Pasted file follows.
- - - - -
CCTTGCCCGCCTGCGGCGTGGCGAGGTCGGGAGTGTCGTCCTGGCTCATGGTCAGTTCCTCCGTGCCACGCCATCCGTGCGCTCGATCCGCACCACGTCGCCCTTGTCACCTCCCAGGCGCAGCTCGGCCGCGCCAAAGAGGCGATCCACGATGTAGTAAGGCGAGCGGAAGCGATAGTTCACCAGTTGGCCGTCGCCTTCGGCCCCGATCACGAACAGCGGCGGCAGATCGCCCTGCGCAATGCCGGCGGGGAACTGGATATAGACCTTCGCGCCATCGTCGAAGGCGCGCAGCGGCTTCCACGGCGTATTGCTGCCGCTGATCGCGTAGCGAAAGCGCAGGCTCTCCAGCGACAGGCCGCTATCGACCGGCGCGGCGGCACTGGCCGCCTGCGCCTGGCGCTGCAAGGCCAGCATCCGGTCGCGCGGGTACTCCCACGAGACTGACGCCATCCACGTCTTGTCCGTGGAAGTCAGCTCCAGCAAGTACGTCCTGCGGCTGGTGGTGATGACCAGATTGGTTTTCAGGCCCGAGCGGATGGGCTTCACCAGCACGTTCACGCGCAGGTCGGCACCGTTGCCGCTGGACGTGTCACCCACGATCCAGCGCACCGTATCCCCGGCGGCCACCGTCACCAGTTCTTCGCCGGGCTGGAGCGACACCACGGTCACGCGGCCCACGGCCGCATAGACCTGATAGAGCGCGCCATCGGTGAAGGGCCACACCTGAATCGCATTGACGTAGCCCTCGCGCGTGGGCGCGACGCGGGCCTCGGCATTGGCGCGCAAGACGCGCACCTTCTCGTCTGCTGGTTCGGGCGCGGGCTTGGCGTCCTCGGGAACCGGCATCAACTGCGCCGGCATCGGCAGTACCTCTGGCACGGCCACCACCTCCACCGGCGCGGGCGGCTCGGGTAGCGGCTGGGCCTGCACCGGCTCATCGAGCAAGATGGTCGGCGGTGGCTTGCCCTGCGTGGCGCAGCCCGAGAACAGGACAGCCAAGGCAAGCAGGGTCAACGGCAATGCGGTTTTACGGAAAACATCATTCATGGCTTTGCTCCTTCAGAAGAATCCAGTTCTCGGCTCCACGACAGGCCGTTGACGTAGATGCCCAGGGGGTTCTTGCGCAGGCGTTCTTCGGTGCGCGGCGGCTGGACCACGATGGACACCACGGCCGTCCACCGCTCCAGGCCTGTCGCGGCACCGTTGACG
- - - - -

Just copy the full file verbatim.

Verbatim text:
CCTTGCCCGCCTGCGGCGTGGCGAGGTCGGGAGTGTCGTCCTGGCTCATGGTCAGTTCCTCCGTGCCACGCCATCCGTGCGCTCGATCCGCACCACGTCGCCCTTGTCACCTCCCAGGCGCAGCTCGGCCGCGCCAAAGAGGCGATCCACGATGTAGTAAGGCGAGCGGAAGCGATAGTTCACCAGTTGGCCGTCGCCTTCGGCCCCGATCACGAACAGCGGCGGCAGATCGCCCTGCGCAATGCCGGCGGGGAACTGGATATAGACCTTCGCGCCATCGTCGAAGGCGCGCAGCGGCTTCCACGGCGTATTGCTGCCGCTGATCGCGTAGCGAAAGCGCAGGCTCTCCAGCGACAGGCCGCTATCGACCGGCGCGGCGGCACTGGCCGCCTGCGCCTGGCGCTGCAAGGCCAGCATCCGGTCGCGCGGGTACTCCCACGAGACTGACGCCATCCACGTCTTGTCCGTGGAAGTCAGCTCCAGCAAGTACGTCCTGCGGCTGGTGGTGATGACCAGATTGGTTTTCAGGCCCGAGCGGATGGGCTTCACCAGCACGTTCACGCGCAGGTCGGCACCGTTGCCGCTGGACGTGTCACCCACGATCCAGCGCACCGTATCCCCGGCGGCCACCGTCACCAGTTCTTCGCCGGGCTGGAGCGACACCACGGTCACGCGGCCCACGGCCGCATAGACCTGATAGAGCGCGCCATCGGTGAAGGGCCACACCTGAATCGCATTGACGTAGCCCTCGCGCGTGGGCGCGACGCGGGCCTCGGCATTGGCGCGCAAGACGCGCACCTTCTCGTCTGCTGGTTCGGGCGCGGGCTTGGCGTCCTCGGGAACCGGCATCAACTGCGCCGGCATCGGCAGTACCTCTGGCACGGCCACCACCTCCACCGGCGCGGGCGGCTCGGGTAGCGGCTGGGCCTGCACCGGCTCATCGAGCAAGATGGTCGGCGGTGGCTTGCCCTGCGTGGCGCAGCCCGAGAACAGGACAGCCAAGGCAAGCAGGGTCAACGGCAATGCGGTTTTACGGAAAACATCATTCATGGCTTTGCTCCTTCAGAAGAATCCAGTTCTCGGCTCCACGACAGGCCGTTGACGTAGATGCCCAGGGGGTTCTTGCGCAGGCGTTCTTCGGTGCGCGGCGGCTGGACCACGATGGACACCACGGCCGTCCACCGCTCCAGGCCTGTCGCGGCACCGTTGACG